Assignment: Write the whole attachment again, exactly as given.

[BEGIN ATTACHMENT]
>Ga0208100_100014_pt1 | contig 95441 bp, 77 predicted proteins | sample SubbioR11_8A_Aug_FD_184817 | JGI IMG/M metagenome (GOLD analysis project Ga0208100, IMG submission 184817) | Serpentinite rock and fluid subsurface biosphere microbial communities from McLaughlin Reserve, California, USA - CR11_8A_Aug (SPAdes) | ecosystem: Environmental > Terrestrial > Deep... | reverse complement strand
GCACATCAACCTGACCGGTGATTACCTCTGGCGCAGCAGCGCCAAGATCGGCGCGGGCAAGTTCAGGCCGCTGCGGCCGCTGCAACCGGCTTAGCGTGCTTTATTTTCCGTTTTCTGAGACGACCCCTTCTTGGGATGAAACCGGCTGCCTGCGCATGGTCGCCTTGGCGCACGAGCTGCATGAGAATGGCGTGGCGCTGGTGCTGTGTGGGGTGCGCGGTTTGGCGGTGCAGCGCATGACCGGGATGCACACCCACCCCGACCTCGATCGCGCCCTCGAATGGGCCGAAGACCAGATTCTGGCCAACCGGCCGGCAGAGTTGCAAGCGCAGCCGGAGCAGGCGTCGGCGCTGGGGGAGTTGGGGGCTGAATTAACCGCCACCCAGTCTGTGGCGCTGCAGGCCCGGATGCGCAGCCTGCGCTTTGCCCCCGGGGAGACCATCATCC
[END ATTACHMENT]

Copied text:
>Ga0208100_100014_pt1 | contig 95441 bp, 77 predicted proteins | sample SubbioR11_8A_Aug_FD_184817 | JGI IMG/M metagenome (GOLD analysis project Ga0208100, IMG submission 184817) | Serpentinite rock and fluid subsurface biosphere microbial communities from McLaughlin Reserve, California, USA - CR11_8A_Aug (SPAdes) | ecosystem: Environmental > Terrestrial > Deep... | reverse complement strand
GCACATCAACCTGACCGGTGATTACCTCTGGCGCAGCAGCGCCAAGATCGGCGCGGGCAAGTTCAGGCCGCTGCGGCCGCTGCAACCGGCTTAGCGTGCTTTATTTTCCGTTTTCTGAGACGACCCCTTCTTGGGATGAAACCGGCTGCCTGCGCATGGTCGCCTTGGCGCACGAGCTGCATGAGAATGGCGTGGCGCTGGTGCTGTGTGGGGTGCGCGGTTTGGCGGTGCAGCGCATGACCGGGATGCACACCCACCCCGACCTCGATCGCGCCCTCGAATGGGCCGAAGACCAGATTCTGGCCAACCGGCCGGCAGAGTTGCAAGCGCAGCCGGAGCAGGCGTCGGCGCTGGGGGAGTTGGGGGCTGAATTAACCGCCACCCAGTCTGTGGCGCTGCAGGCCCGGATGCGCAGCCTGCGCTTTGCCCCCGGGGAGACCATCATCC